In the most blatant anti-union move yet in Chicago public schools a group of recently organized charter school teachers were notified they will not have a job anymore.
One month after its chiefs spoke at the Board of Education meeting and the Board voted to continue its charter, the administrators of "Youth Connections Charter School", an archipelago of what used to be a group of alternative schools, abruptly closed one of their so-called "campuses" — as soon as the teachers at the school voted to join a union.
On May 21, the teachers and staff at Youth Connection Leadership Academy (YCLA), an alternative high school in Chicago’s Bronzeville neighborhood, notified their employer of the staff’s unanimous decision to form a union. Youth Connection Leadership Academy is a campus of Youth Connection Charter School (YCCS), the charter holder for a network of 22 campuses serving at-risk high school students in Chicago. Youth Connection Charter School directly manages YCLA.
No prior indication had been given to employees that the YCLA campus might be selected for closure. The charter school had over the previous two weeks issued letters to most of the staff renewing their employment for the 2012-13 academic year.
Two days later, the school management notified teachers and staff by overnight mail that they recommended the closure or restructuring of the school to the school’s Board of Directors, and that YCCS would not honor any of the teachers’ employment renewal letters. No prior indication had been given to employees that the YCLA campus might be closed. The charter school management had over the previous two weeks issued letters to most of the staff renewing their employment for the 2012-13 academic year.
“We were shocked to learn that YCCS wants to close our school. We serve a population of high-risk students who rely on our school for consistent support. We formed our union with the intent of creating a stable faculty with the ability to effectively advocate for ourselves and our students. We hope YCCS will do the right thing for our students and keep YCLA open. Let’s work together to make YCLA an even better place to learn and work,” said YCLA art teacher, Lydia Merrill.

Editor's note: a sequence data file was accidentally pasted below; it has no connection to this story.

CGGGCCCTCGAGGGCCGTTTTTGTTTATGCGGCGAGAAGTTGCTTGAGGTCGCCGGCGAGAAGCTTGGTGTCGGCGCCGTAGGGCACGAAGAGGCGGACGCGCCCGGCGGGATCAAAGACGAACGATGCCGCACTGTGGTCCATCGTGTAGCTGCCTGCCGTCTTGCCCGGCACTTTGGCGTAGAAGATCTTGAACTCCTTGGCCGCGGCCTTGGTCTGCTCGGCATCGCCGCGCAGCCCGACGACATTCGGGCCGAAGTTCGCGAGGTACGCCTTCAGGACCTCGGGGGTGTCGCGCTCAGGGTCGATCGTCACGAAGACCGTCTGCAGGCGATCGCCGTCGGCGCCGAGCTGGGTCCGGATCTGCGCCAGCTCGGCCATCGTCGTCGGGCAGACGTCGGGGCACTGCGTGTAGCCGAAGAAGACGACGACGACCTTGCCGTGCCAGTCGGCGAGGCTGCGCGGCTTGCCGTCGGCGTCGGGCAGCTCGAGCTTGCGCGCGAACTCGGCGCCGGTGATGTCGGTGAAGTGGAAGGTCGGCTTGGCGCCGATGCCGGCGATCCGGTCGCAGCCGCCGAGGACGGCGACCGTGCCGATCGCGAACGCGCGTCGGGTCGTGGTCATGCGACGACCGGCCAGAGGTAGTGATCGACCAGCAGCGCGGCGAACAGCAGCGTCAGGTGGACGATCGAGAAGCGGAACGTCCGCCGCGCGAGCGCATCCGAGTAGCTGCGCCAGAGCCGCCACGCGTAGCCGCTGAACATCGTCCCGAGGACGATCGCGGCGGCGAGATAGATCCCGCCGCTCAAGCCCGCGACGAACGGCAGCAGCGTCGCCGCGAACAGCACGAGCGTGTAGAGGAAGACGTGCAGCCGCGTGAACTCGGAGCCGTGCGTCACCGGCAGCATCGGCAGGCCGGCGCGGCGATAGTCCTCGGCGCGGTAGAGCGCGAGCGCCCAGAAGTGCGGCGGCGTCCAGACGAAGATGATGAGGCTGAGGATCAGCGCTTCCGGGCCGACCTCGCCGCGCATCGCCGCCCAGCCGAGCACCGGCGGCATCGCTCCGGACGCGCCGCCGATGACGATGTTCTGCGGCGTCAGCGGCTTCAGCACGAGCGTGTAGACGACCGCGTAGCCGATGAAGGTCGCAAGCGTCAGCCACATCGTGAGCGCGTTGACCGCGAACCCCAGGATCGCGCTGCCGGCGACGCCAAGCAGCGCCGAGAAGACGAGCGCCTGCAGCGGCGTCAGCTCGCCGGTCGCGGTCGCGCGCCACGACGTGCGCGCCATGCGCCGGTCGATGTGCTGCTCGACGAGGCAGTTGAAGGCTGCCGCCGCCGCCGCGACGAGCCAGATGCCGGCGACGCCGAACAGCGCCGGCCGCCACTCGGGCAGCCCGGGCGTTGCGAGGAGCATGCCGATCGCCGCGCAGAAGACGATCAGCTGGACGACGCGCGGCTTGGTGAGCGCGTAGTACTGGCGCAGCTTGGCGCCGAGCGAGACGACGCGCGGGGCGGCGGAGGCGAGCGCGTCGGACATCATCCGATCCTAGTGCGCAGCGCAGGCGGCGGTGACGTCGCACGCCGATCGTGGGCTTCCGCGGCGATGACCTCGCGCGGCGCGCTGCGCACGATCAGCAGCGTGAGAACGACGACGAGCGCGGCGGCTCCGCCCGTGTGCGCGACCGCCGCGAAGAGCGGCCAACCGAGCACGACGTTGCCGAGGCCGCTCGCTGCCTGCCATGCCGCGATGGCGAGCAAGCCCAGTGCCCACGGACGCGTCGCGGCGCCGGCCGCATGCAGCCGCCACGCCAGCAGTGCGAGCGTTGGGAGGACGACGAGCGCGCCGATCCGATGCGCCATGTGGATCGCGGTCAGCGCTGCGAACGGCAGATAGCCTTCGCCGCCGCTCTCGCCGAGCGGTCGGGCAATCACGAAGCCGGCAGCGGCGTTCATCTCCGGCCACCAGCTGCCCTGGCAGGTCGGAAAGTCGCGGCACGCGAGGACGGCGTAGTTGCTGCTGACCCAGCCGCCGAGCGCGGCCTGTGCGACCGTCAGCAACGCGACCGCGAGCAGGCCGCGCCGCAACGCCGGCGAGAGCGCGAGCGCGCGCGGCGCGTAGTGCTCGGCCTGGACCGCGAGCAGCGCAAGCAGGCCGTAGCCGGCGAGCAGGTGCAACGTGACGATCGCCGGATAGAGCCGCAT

The classroom and administrative staff of YCLA had elected to join and be represented by Chicago ACTS (Alliance of Charter Teachers and Staff) Local 4343, an affiliate of the American Federation of Teachers and the Illinois Federation of Teachers. In response to the pre-emptive threat of closure of YCLA, Chicago ACTS filed an Unfair Labor Practice claim with the Illinois Educational Labor Relations Board (IELRB), arguing that the employer's intent to close the campus or dismiss teachers is in retaliation for their union activity. The union is also seeking a preliminary injunction.
“The YCLA teachers’ decision to form a union shows their dedication to their students and school. It is unfortunate that YCCS management has taken such a bold step in what seems to be an attempt to avoid the teachers move to unionize. We hope the YCCS board votes to keep the school open and recognizes the YCLA teachers’ union,” said Chicago ACTS Local 4343 President, Brian Harris.
The unionizing teachers and Chicago ACTS will hold
a press conference before the YCCS board meeting on Thursday, May 31 at 4:30 p.m. outside of the YCCS offices at 10 W. 35th Street. The President of Chicago ACTS Local 4343, a representative from the CTU, and a YCLA teacher and parent will address the press. The YCCS board meeting is open to the public and will begin at 5:30 p.m. at the YCCS office.
and the firings continue at another charter school. this one was non-union.
Teachers, administrators and staff at four Chicago charter schools are being laid off because the New York-based company that manages the schools is being replaced.CROSS POSTED @ http://www.substancenews.net/...
The employees could be rehired, but most teachers at the two lowest-performing schools will be replaced, said Beth Purvis, chief executive officer of Chicago International Charter School, whose network includes the four schools.
Supporters of the publicly funded, privately run charter schools say the overhaul shows the flexibility of charters, which can hire and fire staff quickly when scores don't measure up because teachers aren't members of a union.
"We understand this is a difficult time," said Purvis. "But this is one of the promises of charter schools that we can act quickly to meet student performance when it's not meeting the needs of kids."
Julie Woestehoff, executive director of Parents United for Responsible Education, says the 15-campus Chicago International Charter School is simply following the failed script used for noncharter schools in Chicago.
"Charter schools are supposed to be where innovation happens," Woestehoff said. "But here they are doing the same failed turnaround process that has not worked in regular public schools."